Ric’s play, “How Do You Say Prostate in Italian?” covers what happened next in some detail: the MRI, which had radio music piped in, including ad for Dunkin’ Donuts in between soothing classical music pieces; the hospital, where he was delighted to have a private room (“It could spoil a guy!”); walking the hospital floors after surgery, with his catheter, “pee bag,” and abdominal drain; important milestones, from passing gas after surgery to getting the catheter removed, to buying pads, getting biofeedback and learning to do Kegel exercises while he dealt with temporary urinary incontinence. And it’s funny! And enthusiastic, and full of gratitude.
Not so fast: Ric’s PSA started to go up again after his surgery. “I had thought I was out of the woods… not so fast, Kimosabe! I had thought the PSA being elevated post-surgery meant that maybe there is cancer… nope. It means yep, there’s cancer, and we have to deal with it.’”
Christmas of 2018 was a time for reflection. Ric made a note: “I’ve lived my life mostly feeling kind of indestructible, so it’s sobering to feel, well, destructible. One thing that I know for sure as I sit here quietly with the dog and a beautiful tree with presents arrayed around it, under it and on it, and my wife and daughter sleeping peacefully upstairs, is that I want to be here next year to do it again, and the next and the next… and I’ll do whatever it takes to make that happen.”
Under the care of medical oncologist William Oh, M.D., and with the goal of “total eradication of the cancer,” Ric had a short course of hormonal therapy and eight weeks of external-beam radiation therapy, which had its own challenges. When the eight weeks ended, Ric was surprised to find he had mixed feelings. He wrote: “While the treatments have been happening, there has been a sense of rock-solid purpose. We’re working together to eradicate this cancer. I do my part by coming in with a full bladder, no gas and on time, and I get really good at it. Now that it’s over, we have to wait six weeks – only then will we know for sure. It’s all about PSA levels at this point.” Laurette surprised him on his last day of treatment by showing up to ring the official bell – a rite of passage at many radiation therapy centers to say, “I made it through!”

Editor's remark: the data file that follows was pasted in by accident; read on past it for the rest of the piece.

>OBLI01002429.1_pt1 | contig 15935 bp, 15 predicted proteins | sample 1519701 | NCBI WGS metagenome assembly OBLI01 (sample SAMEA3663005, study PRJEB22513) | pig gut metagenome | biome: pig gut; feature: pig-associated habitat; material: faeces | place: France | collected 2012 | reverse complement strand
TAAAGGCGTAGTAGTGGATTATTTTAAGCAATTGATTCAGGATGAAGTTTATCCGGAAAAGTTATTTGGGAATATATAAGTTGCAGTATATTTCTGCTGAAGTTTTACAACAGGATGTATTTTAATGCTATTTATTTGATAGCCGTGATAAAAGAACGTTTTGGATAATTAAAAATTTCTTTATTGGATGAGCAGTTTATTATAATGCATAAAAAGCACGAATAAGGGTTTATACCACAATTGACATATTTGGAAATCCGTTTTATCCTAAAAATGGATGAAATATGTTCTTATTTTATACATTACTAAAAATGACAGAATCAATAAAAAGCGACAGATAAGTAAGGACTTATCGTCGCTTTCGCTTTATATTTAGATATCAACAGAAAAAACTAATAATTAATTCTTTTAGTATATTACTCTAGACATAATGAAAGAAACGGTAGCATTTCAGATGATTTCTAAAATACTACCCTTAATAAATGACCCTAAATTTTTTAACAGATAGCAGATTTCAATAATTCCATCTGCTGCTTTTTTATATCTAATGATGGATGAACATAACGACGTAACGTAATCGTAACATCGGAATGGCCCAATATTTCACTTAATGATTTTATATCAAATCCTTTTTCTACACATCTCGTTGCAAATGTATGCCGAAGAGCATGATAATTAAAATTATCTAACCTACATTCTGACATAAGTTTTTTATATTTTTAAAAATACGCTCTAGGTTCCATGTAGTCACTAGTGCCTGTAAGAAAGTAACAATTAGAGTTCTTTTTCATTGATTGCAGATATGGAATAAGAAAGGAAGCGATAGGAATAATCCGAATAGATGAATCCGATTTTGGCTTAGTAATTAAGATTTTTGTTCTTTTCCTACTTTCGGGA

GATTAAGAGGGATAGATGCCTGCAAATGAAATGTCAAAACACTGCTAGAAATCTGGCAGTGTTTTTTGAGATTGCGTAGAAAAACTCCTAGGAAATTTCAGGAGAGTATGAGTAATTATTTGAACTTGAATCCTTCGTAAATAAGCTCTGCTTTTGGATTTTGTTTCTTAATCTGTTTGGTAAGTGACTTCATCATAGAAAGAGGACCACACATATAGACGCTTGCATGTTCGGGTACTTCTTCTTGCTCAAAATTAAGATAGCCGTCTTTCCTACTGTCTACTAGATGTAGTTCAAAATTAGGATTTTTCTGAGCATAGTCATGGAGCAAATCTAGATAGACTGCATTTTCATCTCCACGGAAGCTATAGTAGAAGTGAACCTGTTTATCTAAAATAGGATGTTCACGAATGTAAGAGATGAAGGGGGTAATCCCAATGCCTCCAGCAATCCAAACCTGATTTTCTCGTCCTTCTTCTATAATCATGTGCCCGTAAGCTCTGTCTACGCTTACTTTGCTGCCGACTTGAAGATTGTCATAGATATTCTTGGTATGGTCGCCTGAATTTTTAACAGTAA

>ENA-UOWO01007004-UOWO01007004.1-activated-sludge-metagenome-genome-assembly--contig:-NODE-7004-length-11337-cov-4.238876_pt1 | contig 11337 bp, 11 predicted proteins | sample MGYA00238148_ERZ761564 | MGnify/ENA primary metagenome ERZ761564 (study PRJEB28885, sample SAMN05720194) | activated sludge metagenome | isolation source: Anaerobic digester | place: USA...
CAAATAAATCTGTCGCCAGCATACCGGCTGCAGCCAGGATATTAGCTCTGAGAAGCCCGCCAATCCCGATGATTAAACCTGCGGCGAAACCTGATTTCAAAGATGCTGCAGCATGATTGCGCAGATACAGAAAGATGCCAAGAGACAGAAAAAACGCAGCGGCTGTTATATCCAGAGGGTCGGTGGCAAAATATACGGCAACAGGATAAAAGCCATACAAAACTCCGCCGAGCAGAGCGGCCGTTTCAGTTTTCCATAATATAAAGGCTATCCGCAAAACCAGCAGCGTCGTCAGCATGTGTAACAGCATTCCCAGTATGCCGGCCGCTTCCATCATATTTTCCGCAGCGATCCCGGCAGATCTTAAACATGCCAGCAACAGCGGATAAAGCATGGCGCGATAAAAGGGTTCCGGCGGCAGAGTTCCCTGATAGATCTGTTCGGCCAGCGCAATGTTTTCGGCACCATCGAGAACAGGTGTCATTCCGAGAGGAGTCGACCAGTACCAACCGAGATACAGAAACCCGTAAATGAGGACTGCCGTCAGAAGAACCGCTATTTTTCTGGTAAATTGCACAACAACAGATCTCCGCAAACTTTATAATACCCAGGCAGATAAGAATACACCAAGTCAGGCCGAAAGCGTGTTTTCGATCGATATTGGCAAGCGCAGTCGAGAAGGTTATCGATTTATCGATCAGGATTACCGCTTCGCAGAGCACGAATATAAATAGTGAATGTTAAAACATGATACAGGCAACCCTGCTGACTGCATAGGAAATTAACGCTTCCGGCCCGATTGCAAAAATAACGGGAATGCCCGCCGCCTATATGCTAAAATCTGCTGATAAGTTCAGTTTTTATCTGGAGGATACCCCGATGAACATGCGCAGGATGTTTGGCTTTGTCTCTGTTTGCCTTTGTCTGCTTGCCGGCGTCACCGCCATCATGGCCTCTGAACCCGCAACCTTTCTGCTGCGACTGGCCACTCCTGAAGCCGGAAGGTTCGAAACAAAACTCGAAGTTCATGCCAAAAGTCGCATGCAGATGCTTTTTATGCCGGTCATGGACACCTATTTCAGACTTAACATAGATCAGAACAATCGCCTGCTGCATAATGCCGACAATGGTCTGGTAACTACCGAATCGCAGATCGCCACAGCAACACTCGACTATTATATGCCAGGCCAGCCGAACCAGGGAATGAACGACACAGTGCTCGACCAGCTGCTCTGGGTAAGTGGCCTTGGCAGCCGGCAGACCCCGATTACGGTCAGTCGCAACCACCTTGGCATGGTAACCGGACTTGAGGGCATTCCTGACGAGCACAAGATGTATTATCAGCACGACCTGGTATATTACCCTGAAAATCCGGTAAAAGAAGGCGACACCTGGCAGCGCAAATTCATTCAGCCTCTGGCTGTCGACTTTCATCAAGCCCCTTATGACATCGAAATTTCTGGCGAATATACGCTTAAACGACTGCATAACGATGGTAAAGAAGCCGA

Ric is cancer-free now, and getting on with the rest of his life. “I was so fortunate,” he says. “If I hadn’t mentioned my cancer to these guys at the Y, I wouldn’t have met Dr. Tewari,” and through Tewari, Dr. Oh. “Everything fell together beautifully for me. If I hadn’t gotten that blood test done, I’d be sitting here a year and a half later none the wiser, and the cancer would have continued to grow.
“The whole point of my play, aside from the personal reflections on living to see the art in Italy, and what it meant to me, and being here after this brush with cancer, is that early detection is really important. You’ve got to get checkups regularly, and if something’s not right, you have to take the steps to see what’s wrong, go to the best people you can. I wasn’t really going into this with any great message; I didn’t know what would come out of it or what the next step would be. It is a cautionary tale for doing what you need to do, as soon as you can. Silence is not golden when it comes to the prostate.”
Ric has not been silent; one man he spoke to about his experience said, ‘Wow, my wife wanted me to make an appointment with the doctor. I didn’t go. I’m going to do it right now.” He hopes such encounters will be like “ripples in the pool,” men helping each other to be healthy. When Jerry first told him that one day, he would laugh about his experiences, Ric didn’t believe him. “I hoped he was right – and he is! But it’s been quite a ride.”
Recently, Ric did a reading of his play in New York. Afterward, a woman came up to him; her husband is a prostate cancer survivor. “She took me aside and said, ‘This is very important, because men don’t talk about this stuff except in whispers.’”
In addition to the book, I have written about this story and much more about prostate cancer on the Prostate Cancer Foundation’s website, pcf.org. The stories I’ve written are under the categories, “Understanding Prostate Cancer,” and “For Patients.” As Patrick Walsh and I have said for years in our books, Knowledge is power: Saving your life may start with you going to the doctor, and knowing the right questions to ask. I hope all men will put prostate cancer on their radar. Get a baseline PSA blood test in your early 40s, and if you are of African descent, or if cancer and/or prostate cancer runs in your family, you need to be screened regularly for the disease. Many doctors don’t do this, so it’s up to you to ask for it.
©Janet Farrar Worthington